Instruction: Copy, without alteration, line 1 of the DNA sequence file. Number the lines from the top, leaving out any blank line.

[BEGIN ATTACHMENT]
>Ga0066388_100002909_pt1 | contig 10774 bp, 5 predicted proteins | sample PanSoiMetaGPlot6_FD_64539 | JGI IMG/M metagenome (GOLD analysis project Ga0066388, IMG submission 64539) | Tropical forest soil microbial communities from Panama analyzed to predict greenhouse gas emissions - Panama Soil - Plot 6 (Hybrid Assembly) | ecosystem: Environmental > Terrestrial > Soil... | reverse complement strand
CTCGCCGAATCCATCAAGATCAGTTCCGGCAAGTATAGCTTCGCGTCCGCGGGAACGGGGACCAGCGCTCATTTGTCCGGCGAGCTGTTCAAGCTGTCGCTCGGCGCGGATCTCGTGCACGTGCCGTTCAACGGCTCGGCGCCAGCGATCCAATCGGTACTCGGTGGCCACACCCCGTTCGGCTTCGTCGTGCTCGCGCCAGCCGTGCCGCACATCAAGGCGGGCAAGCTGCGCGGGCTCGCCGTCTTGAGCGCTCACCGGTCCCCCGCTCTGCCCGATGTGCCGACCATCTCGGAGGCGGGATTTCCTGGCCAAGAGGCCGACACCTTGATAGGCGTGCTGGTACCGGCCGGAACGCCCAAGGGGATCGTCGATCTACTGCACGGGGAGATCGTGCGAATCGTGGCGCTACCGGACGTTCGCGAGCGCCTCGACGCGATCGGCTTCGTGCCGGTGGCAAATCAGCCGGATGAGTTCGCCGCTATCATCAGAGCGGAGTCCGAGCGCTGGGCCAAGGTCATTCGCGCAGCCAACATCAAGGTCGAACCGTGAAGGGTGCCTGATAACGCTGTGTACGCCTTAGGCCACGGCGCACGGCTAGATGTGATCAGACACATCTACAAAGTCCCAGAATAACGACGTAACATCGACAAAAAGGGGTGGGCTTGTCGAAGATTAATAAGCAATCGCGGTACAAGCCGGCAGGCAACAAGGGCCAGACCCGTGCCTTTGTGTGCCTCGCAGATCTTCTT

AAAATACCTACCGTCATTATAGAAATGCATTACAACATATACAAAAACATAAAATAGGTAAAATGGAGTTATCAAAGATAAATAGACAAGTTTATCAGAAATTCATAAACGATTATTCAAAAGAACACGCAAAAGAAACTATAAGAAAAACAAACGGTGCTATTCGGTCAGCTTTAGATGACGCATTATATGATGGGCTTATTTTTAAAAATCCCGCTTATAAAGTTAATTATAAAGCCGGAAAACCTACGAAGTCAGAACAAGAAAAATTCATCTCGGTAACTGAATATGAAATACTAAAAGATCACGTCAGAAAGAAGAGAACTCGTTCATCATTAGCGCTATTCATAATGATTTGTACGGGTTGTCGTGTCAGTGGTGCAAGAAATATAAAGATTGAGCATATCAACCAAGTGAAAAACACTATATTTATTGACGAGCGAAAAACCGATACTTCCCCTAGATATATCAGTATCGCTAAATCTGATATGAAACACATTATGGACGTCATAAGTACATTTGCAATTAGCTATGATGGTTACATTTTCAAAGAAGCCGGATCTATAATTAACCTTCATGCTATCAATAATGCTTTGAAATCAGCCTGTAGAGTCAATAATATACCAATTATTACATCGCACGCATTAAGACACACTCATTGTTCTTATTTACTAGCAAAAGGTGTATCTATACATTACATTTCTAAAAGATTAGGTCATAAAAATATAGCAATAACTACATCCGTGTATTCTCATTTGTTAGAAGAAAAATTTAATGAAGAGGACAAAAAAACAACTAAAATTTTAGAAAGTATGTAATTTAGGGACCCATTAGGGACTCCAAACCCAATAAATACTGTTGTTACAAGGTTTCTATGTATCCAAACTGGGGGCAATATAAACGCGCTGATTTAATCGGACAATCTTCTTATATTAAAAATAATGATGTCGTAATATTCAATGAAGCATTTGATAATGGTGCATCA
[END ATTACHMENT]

>Ga0066388_100002909_pt1 | contig 10774 bp, 5 predicted proteins | sample PanSoiMetaGPlot6_FD_64539 | JGI IMG/M metagenome (GOLD analysis project Ga0066388, IMG submission 64539) | Tropical forest soil microbial communities from Panama analyzed to predict greenhouse gas emissions - Panama Soil - Plot 6 (Hybrid Assembly) | ecosystem: Environmental > Terrestrial > Soil... | reverse complement strand